The SEC staff issued an IM Guidance Update in February 2014 (the “Multi-Manager Update”) to express its views regarding the circumstances in which changes to the aggregate advisory fee rate permitted to be charged by the adviser and subadvisers of a fund operating under a multi-manager exemptive order must be approved by shareholders. Section 15(a) of the 1940 Act makes it “unlawful for any person to serve or act as an investment adviser of a registered investment company, except pursuant to a written contract, which . . . has been approved by the vote of a majority of the outstanding voting securities of such registered company.” However, the SEC often grants multi-manager exemptive orders that permit a fund or an adviser to enter into subadvisory contracts without requiring the contracts to be approved by fund’s shareholders. There are two basic types of multi-manager structure: (i) the “traditional” multi-manager model in which the fund enters into a contract with, and pays compensation for advisory services to, only the primary adviser (which is responsible for entering into contracts with, and paying compensation out of its own advisory fee to, each subadviser); and (ii) the “direct-pay” multi-manager model in which the fund enters into a contract with, and pays compensation to, each subadviser, in addition to entering into a contract with, and paying compensation to, the primary adviser. Direct-pay multi-manager orders have typically included an “aggregate fee condition” that limits the relief from the shareholder approval requirement only to subadvisory contracts that will not result in an increase in the aggregate advisory rate paid to the adviser and subadvisers. The Multi-Manager Update provides that all new applications for a multi-manager exemptive order should explicitly include the aggregate fee condition, regardless of the multi-manager model contemplated. The Multi-Manager Update includes the following examples to clarify the staff’s position on certain issues that the SEC commonly encounters in in the context of the “direct-pay” multi-manager model:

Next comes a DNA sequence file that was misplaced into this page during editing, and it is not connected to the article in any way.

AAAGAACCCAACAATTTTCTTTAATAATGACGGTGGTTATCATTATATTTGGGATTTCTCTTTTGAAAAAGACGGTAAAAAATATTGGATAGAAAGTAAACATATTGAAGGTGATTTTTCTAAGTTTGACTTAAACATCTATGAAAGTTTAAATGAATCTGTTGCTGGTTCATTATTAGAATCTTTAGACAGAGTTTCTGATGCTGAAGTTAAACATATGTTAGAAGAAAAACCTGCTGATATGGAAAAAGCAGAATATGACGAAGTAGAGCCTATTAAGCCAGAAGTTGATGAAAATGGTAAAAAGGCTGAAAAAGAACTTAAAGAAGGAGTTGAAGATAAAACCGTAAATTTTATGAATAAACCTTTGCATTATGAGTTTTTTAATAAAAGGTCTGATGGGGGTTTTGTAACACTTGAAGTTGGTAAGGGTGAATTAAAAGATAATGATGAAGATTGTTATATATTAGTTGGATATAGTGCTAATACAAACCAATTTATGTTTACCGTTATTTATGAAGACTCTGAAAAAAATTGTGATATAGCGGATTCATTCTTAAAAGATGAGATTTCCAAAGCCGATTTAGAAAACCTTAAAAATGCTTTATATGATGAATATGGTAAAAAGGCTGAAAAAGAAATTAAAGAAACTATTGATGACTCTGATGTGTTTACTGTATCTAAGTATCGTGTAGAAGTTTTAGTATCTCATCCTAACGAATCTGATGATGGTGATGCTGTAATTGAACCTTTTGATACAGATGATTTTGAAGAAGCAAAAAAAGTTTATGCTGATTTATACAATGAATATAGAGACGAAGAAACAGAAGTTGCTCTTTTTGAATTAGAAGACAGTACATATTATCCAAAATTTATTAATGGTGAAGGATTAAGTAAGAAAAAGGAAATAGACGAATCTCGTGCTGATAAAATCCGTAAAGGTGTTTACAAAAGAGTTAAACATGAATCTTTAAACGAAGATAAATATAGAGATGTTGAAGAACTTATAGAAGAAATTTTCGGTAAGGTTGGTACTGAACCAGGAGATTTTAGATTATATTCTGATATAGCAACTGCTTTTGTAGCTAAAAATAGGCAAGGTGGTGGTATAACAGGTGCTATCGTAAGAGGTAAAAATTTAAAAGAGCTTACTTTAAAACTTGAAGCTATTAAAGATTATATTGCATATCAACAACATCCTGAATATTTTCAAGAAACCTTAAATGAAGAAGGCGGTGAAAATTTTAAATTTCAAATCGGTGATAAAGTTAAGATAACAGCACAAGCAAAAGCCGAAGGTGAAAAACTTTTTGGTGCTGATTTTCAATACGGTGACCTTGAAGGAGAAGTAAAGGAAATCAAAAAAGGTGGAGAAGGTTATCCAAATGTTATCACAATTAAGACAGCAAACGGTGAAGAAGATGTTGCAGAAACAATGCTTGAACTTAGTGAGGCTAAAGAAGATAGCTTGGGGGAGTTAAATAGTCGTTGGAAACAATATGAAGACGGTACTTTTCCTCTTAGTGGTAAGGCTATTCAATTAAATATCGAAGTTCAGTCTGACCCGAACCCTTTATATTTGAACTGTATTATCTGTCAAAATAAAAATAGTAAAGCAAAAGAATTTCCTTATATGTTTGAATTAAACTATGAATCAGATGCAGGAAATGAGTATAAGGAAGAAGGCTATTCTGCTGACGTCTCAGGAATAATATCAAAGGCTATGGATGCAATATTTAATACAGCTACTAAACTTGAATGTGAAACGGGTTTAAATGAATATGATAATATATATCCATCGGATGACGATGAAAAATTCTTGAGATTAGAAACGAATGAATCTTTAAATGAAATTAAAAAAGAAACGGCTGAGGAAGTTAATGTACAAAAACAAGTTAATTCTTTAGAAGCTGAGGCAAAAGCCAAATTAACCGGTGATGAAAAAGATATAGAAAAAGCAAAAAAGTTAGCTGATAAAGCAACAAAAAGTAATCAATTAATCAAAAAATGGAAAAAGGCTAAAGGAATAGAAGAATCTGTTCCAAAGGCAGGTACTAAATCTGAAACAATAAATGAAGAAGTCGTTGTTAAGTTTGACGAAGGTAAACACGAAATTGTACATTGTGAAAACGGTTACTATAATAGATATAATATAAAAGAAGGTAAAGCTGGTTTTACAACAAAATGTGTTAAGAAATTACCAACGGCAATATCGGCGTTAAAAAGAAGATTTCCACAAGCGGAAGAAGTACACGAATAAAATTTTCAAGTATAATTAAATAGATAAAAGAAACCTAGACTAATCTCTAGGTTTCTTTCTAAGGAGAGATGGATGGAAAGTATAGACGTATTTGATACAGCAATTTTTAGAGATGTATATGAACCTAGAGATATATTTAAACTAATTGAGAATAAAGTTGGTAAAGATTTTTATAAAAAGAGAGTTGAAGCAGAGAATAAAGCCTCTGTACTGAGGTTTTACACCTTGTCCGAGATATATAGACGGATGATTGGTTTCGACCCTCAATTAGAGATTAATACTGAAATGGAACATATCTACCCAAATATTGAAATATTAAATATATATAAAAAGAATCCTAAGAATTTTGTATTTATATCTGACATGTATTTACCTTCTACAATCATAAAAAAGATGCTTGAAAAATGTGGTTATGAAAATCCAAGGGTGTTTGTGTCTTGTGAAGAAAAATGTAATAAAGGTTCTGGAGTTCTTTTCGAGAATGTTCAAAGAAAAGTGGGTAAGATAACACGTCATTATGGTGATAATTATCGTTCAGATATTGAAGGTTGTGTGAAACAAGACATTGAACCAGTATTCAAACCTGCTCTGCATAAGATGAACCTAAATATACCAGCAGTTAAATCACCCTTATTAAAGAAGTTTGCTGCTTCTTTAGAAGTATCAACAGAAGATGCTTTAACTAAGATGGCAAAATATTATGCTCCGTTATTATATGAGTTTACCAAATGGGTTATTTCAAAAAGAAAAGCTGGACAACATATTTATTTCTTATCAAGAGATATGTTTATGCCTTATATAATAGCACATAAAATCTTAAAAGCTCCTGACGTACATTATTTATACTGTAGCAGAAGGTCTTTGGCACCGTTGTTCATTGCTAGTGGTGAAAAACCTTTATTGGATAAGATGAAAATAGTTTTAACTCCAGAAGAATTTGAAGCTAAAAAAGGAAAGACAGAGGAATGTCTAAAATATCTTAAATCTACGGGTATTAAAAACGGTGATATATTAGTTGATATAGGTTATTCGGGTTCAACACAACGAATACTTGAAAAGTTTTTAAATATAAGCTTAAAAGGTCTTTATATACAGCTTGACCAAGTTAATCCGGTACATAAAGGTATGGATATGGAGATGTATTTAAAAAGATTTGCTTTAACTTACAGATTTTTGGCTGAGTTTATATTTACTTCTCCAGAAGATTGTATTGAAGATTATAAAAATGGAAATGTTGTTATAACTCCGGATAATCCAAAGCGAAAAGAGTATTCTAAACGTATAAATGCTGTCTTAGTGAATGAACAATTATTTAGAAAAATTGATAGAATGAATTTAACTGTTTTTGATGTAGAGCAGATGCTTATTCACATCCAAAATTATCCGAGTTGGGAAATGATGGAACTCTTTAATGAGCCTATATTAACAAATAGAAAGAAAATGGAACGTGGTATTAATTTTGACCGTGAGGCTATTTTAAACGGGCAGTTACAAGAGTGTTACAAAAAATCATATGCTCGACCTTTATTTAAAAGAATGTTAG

• The hiring of a fund’s first subadviser generally would require shareholder approval under the aggregate fee condition, unless the rate paid under the primary advisory contract is reduced by at least the amount that will be paid to the subadviser.
  • Shareholder approval under the aggregate fee condition generally would not be required when a fund with one or more existing subadvisers hires an additional subadviser whose rate is no higher than: (i) in the case of the new subadviser replacing an existing subadviser, the rate of the subadviser being replaced; or (ii) the rate of another existing subadviser to which the adviser could have allocated the fund’s assets that are being allocated to the new subadviser (e.g., assets in the same asset class).
  • Shareholder approval under the aggregate fee condition also generally would not be required if any increase in the rate payable by a fund to an existing subadviser is accompanied by a corresponding decrease in the primary advisory contract of the rate payable by the fund to the primary adviser.